Arts & Science focuses on challenges 

By Laurie Zack

If the last decade at Concordia was characterized by success through growth, the next decade will be about quality, according to David Graham.

The Dean of Arts and Science made a presentation to the Board of Governors meeting on Oct. 18 in which he defined quality in the faculty as adding maximum value to the lives of students through teaching, mentoring and advising; returning maximum value to the community through research; and rewarding excellence.

The faculty has already reached its growth target set for 2010-11 of 13,500 FTEs; the FTE count for 2006-07 was 13,600. The student/faculty ratio, however, is presently 31:1, well above the target ratio of 27:1. Faculty recruitment is a priority.

“We are extremely pleased with the faculty members we have recruited. They compare with the best anywhere,” Graham said. “However, although 31 new tenure-track professors have been hired this year, the net gain is only 14 because of deaths (two), retirements (six), resignations (six) and non-renewals (three).”

While this is not exceptional, it points to the reality of an aging faculty contingent. More than one professor in 10 is over 65.

“We are concerned about class size and assuring future leadership for the faculty,” Graham said. “Our leadership usually comes from mid-career faculty members and this is a diminished cohort at the moment. However, we see tremendous potential in our recent hires.”

Exceeding research targets

Research funding continues to exceed targets. Faculty research funding from federal and provincial agencies more than doubled between 2004-05 and 2006-07, from $5 million to over $10 million, and is projected to grow annually by 15 per cent in the years to come. A striking example is the Canadian Institutes of Health Research (CIHR). Researchers from the faculty achieved the highest success rates in Canada (42 per cent) for a non-medical faculty in the 2006 fall competition.

A realistic faculty goal is to increase the proportion of graduate students to between 12 and 15 per cent. There has been a steady rise in graduate studies in the faculty at both the Master’s and PhD levels. There were 25 Master’s programs in 1997; there are now 31. Likewise, PhD programs jumped from 11 to 16 in the same period. Since 1995, 59 programs have been closed, mostly at the undergraduate level.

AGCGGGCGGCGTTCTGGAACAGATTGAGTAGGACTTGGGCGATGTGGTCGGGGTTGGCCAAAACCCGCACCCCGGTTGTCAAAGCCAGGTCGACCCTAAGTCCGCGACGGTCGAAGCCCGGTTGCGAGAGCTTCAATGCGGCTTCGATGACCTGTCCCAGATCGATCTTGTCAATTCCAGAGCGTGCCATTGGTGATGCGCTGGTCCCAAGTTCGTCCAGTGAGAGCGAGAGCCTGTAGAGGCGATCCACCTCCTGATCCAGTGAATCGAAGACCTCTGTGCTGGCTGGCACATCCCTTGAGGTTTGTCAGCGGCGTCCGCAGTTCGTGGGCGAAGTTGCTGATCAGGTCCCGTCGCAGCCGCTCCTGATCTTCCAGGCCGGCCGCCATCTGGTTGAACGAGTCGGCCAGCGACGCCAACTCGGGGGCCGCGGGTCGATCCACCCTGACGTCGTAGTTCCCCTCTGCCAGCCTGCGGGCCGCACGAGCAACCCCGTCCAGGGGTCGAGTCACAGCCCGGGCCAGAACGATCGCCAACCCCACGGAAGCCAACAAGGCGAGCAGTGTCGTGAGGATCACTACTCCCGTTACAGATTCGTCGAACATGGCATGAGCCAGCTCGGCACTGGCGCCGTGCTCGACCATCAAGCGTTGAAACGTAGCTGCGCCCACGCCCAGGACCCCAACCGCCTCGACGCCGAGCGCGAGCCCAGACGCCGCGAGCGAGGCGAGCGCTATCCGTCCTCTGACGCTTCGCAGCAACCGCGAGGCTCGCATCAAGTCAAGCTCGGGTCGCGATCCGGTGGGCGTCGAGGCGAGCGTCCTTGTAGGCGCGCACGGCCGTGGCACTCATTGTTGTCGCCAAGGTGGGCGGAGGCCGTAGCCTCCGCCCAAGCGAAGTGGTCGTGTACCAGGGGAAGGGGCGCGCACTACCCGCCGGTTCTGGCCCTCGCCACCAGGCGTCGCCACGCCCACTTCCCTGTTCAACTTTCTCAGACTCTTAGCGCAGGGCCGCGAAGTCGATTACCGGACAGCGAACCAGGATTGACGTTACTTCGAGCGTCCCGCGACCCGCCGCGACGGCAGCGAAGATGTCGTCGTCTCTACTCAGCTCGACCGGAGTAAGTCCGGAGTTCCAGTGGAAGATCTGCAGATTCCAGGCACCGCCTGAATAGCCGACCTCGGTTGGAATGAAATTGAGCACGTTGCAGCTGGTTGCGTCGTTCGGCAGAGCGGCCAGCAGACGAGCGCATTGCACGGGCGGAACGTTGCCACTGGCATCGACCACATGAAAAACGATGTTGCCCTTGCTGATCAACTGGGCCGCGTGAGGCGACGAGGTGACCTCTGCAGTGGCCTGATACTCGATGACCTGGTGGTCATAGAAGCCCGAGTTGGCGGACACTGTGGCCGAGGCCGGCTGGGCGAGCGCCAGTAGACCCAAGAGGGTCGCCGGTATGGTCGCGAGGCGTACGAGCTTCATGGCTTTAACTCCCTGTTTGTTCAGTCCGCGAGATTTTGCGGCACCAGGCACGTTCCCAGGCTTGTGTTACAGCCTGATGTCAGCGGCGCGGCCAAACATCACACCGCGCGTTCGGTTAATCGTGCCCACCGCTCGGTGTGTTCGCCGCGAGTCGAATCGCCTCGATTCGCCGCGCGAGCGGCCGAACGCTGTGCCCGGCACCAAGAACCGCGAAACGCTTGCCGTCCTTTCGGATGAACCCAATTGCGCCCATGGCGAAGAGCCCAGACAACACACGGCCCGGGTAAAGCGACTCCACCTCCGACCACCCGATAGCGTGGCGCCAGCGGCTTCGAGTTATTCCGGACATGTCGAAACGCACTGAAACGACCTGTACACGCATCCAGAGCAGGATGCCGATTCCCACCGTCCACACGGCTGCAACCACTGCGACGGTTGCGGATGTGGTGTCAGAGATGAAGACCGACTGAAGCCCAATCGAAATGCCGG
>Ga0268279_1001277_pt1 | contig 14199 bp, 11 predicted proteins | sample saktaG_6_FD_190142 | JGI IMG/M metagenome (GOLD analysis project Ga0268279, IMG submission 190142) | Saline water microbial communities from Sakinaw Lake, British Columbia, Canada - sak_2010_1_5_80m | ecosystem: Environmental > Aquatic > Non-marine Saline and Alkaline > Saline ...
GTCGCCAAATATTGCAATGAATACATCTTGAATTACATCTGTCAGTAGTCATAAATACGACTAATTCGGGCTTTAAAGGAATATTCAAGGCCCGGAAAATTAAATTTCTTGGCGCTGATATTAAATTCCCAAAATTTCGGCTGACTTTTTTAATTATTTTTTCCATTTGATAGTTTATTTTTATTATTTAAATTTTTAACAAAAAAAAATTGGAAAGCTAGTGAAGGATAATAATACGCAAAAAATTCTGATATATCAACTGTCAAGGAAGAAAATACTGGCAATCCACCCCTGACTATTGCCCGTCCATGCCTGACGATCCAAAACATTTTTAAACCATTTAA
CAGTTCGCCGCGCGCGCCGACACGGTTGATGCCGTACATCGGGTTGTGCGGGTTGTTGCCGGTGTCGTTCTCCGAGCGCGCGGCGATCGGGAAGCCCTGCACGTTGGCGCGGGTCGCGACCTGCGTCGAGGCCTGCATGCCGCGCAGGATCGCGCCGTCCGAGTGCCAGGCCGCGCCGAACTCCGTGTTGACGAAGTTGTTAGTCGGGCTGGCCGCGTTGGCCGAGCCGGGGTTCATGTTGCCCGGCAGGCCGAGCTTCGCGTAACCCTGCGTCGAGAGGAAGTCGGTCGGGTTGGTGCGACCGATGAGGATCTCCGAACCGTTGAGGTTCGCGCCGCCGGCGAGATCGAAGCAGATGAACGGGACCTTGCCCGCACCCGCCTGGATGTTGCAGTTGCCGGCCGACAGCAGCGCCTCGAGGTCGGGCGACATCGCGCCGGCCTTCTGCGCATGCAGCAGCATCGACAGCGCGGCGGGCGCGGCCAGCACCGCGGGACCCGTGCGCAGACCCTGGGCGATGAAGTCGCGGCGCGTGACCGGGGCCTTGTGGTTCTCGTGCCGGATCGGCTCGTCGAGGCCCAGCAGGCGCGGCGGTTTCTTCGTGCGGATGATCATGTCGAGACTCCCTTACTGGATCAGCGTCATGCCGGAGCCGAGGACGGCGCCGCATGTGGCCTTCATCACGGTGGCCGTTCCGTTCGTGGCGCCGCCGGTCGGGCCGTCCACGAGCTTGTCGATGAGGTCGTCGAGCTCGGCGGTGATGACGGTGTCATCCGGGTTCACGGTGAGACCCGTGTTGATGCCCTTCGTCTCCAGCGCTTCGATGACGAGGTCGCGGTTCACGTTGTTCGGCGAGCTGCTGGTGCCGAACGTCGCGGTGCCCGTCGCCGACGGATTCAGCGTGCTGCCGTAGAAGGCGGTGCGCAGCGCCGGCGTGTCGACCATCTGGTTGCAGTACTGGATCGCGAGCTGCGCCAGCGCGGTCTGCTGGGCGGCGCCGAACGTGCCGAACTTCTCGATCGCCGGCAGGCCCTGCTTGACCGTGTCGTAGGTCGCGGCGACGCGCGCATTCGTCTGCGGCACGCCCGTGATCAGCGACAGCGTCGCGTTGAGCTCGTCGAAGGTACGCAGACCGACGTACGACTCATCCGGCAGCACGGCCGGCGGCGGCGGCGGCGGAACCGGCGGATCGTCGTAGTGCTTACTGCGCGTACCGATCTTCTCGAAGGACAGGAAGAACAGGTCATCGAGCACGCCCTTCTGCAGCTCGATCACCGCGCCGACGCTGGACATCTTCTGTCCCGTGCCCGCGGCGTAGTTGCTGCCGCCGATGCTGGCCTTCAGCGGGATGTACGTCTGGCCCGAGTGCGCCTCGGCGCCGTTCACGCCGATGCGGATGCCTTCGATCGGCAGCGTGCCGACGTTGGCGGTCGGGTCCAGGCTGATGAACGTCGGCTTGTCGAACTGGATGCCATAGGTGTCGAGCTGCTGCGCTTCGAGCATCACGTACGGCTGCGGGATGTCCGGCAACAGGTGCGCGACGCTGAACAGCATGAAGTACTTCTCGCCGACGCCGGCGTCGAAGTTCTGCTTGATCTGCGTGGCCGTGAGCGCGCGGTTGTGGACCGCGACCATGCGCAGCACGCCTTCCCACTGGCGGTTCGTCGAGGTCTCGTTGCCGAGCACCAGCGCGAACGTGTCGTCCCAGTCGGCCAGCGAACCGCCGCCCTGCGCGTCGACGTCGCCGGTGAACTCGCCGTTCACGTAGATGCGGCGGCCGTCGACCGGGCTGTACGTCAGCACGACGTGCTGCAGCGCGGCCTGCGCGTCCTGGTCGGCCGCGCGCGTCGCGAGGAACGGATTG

A reflection of this development of graduate studies in the faculty is the vitality of student research and successful programs like the “Bus 55 Project” completed by students in history. (The Journal, June 14, 2007) The faculty also inaugurated an Undergraduate Research Day.


The budget situation is serious. The faculty has been hit hard by changes in the provincial funding formula. When over 90 per cent of the budget goes to salaries and benefits, there is little room for manoeuvering. Even after more than $600,000 was cut from expenditures in 2006-07, balancing the 2007-08 budget will be a major challenge.

A key will be close monitoring of course offerings. The goal is to allocate more resources to growth areas, while maintaining the commitment to reducing average class size. Planned and selective growth is the way Dean Graham described it.

Lastly, the faculty has to continue to get the word out about its achievements. “We need to build our national profile,” he said. “We should be recognized as one of Canada’s top faculties of arts and science.”


Concordia University